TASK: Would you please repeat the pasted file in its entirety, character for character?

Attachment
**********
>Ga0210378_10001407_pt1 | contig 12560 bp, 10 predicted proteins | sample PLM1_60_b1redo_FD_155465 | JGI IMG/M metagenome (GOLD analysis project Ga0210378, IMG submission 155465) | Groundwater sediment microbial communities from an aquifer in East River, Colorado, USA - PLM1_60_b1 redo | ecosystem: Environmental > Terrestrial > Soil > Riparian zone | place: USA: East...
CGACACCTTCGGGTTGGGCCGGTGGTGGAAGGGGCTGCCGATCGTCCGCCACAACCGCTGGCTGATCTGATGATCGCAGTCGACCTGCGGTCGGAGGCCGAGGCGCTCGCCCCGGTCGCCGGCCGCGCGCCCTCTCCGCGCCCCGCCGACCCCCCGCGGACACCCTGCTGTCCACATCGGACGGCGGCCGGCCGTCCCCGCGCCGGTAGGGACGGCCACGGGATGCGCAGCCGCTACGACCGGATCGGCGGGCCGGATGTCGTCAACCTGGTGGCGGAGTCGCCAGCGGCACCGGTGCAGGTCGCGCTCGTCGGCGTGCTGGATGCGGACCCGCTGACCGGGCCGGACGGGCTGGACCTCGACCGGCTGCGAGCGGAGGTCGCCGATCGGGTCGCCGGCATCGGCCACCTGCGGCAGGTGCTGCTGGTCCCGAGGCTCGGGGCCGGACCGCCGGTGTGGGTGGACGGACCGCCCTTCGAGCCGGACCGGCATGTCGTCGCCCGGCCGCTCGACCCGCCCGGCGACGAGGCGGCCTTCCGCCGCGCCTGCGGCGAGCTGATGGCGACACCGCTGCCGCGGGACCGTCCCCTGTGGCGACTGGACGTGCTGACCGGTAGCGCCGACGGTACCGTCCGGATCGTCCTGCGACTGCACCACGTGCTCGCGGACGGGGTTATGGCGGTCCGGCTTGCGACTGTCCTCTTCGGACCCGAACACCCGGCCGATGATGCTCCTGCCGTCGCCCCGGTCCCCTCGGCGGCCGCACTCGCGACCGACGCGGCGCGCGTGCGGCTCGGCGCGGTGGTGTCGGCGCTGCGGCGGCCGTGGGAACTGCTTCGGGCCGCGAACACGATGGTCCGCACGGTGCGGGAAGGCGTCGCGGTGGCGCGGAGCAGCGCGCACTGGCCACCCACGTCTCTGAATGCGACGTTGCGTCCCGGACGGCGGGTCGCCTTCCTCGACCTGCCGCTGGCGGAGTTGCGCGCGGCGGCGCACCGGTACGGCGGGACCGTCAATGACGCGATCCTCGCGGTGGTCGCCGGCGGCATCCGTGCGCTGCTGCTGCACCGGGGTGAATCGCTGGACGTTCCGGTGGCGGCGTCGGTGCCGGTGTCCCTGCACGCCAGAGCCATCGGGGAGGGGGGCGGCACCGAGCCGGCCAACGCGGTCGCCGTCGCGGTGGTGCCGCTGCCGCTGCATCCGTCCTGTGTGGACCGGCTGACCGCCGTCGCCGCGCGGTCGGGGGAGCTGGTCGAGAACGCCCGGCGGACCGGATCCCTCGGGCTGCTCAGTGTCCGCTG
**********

>Ga0210378_10001407_pt1 | contig 12560 bp, 10 predicted proteins | sample PLM1_60_b1redo_FD_155465 | JGI IMG/M metagenome (GOLD analysis project Ga0210378, IMG submission 155465) | Groundwater sediment microbial communities from an aquifer in East River, Colorado, USA - PLM1_60_b1 redo | ecosystem: Environmental > Terrestrial > Soil > Riparian zone | place: USA: East...
CGACACCTTCGGGTTGGGCCGGTGGTGGAAGGGGCTGCCGATCGTCCGCCACAACCGCTGGCTGATCTGATGATCGCAGTCGACCTGCGGTCGGAGGCCGAGGCGCTCGCCCCGGTCGCCGGCCGCGCGCCCTCTCCGCGCCCCGCCGACCCCCCGCGGACACCCTGCTGTCCACATCGGACGGCGGCCGGCCGTCCCCGCGCCGGTAGGGACGGCCACGGGATGCGCAGCCGCTACGACCGGATCGGCGGGCCGGATGTCGTCAACCTGGTGGCGGAGTCGCCAGCGGCACCGGTGCAGGTCGCGCTCGTCGGCGTGCTGGATGCGGACCCGCTGACCGGGCCGGACGGGCTGGACCTCGACCGGCTGCGAGCGGAGGTCGCCGATCGGGTCGCCGGCATCGGCCACCTGCGGCAGGTGCTGCTGGTCCCGAGGCTCGGGGCCGGACCGCCGGTGTGGGTGGACGGACCGCCCTTCGAGCCGGACCGGCATGTCGTCGCCCGGCCGCTCGACCCGCCCGGCGACGAGGCGGCCTTCCGCCGCGCCTGCGGCGAGCTGATGGCGACACCGCTGCCGCGGGACCGTCCCCTGTGGCGACTGGACGTGCTGACCGGTAGCGCCGACGGTACCGTCCGGATCGTCCTGCGACTGCACCACGTGCTCGCGGACGGGGTTATGGCGGTCCGGCTTGCGACTGTCCTCTTCGGACCCGAACACCCGGCCGATGATGCTCCTGCCGTCGCCCCGGTCCCCTCGGCGGCCGCACTCGCGACCGACGCGGCGCGCGTGCGGCTCGGCGCGGTGGTGTCGGCGCTGCGGCGGCCGTGGGAACTGCTTCGGGCCGCGAACACGATGGTCCGCACGGTGCGGGAAGGCGTCGCGGTGGCGCGGAGCAGCGCGCACTGGCCACCCACGTCTCTGAATGCGACGTTGCGTCCCGGACGGCGGGTCGCCTTCCTCGACCTGCCGCTGGCGGAGTTGCGCGCGGCGGCGCACCGGTACGGCGGGACCGTCAATGACGCGATCCTCGCGGTGGTCGCCGGCGGCATCCGTGCGCTGCTGCTGCACCGGGGTGAATCGCTGGACGTTCCGGTGGCGGCGTCGGTGCCGGTGTCCCTGCACGCCAGAGCCATCGGGGAGGGGGGCGGCACCGAGCCGGCCAACGCGGTCGCCGTCGCGGTGGTGCCGCTGCCGCTGCATCCGTCCTGTGTGGACCGGCTGACCGCCGTCGCCGCGCGGTCGGGGGAGCTGGTCGAGAACGCCCGGCGGACCGGATCCCTCGGGCTGCTCAGTGTCCGCTG